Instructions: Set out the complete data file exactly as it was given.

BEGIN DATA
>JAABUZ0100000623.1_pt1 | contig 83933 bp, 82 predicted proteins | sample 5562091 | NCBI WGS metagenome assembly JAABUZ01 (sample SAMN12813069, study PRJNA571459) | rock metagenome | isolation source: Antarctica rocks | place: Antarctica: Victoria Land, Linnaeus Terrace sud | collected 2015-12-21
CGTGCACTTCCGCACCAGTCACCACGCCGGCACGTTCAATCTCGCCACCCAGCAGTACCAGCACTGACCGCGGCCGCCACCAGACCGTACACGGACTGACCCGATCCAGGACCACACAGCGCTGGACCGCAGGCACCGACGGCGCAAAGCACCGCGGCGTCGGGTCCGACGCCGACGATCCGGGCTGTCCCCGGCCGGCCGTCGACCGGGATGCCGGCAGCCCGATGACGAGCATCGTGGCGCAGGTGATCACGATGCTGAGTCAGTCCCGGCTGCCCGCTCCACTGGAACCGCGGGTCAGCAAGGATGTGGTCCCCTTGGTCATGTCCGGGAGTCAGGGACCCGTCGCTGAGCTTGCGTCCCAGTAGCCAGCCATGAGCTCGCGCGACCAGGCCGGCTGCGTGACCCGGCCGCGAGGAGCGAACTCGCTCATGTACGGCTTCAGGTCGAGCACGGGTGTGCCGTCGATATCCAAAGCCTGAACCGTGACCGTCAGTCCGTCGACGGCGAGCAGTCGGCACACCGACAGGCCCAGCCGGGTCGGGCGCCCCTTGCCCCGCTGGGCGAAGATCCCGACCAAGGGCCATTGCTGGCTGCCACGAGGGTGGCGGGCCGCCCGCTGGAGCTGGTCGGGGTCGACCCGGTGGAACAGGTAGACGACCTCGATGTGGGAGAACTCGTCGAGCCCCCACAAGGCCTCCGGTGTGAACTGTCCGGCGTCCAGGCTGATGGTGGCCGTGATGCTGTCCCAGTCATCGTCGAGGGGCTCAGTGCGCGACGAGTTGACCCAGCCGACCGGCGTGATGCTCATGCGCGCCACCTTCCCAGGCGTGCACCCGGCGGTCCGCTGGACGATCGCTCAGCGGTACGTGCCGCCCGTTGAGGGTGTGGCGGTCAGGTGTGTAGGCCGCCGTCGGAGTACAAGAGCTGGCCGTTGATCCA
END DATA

>JAABUZ0100000623.1_pt1 | contig 83933 bp, 82 predicted proteins | sample 5562091 | NCBI WGS metagenome assembly JAABUZ01 (sample SAMN12813069, study PRJNA571459) | rock metagenome | isolation source: Antarctica rocks | place: Antarctica: Victoria Land, Linnaeus Terrace sud | collected 2015-12-21
CGTGCACTTCCGCACCAGTCACCACGCCGGCACGTTCAATCTCGCCACCCAGCAGTACCAGCACTGACCGCGGCCGCCACCAGACCGTACACGGACTGACCCGATCCAGGACCACACAGCGCTGGACCGCAGGCACCGACGGCGCAAAGCACCGCGGCGTCGGGTCCGACGCCGACGATCCGGGCTGTCCCCGGCCGGCCGTCGACCGGGATGCCGGCAGCCCGATGACGAGCATCGTGGCGCAGGTGATCACGATGCTGAGTCAGTCCCGGCTGCCCGCTCCACTGGAACCGCGGGTCAGCAAGGATGTGGTCCCCTTGGTCATGTCCGGGAGTCAGGGACCCGTCGCTGAGCTTGCGTCCCAGTAGCCAGCCATGAGCTCGCGCGACCAGGCCGGCTGCGTGACCCGGCCGCGAGGAGCGAACTCGCTCATGTACGGCTTCAGGTCGAGCACGGGTGTGCCGTCGATATCCAAAGCCTGAACCGTGACCGTCAGTCCGTCGACGGCGAGCAGTCGGCACACCGACAGGCCCAGCCGGGTCGGGCGCCCCTTGCCCCGCTGGGCGAAGATCCCGACCAAGGGCCATTGCTGGCTGCCACGAGGGTGGCGGGCCGCCCGCTGGAGCTGGTCGGGGTCGACCCGGTGGAACAGGTAGACGACCTCGATGTGGGAGAACTCGTCGAGCCCCCACAAGGCCTCCGGTGTGAACTGTCCGGCGTCCAGGCTGATGGTGGCCGTGATGCTGTCCCAGTCATCGTCGAGGGGCTCAGTGCGCGACGAGTTGACCCAGCCGACCGGCGTGATGCTCATGCGCGCCACCTTCCCAGGCGTGCACCCGGCGGTCCGCTGGACGATCGCTCAGCGGTACGTGCCGCCCGTTGAGGGTGTGGCGGTCAGGTGTGTAGGCCGCCGTCGGAGTACAAGAGCTGGCCGTTGATCCA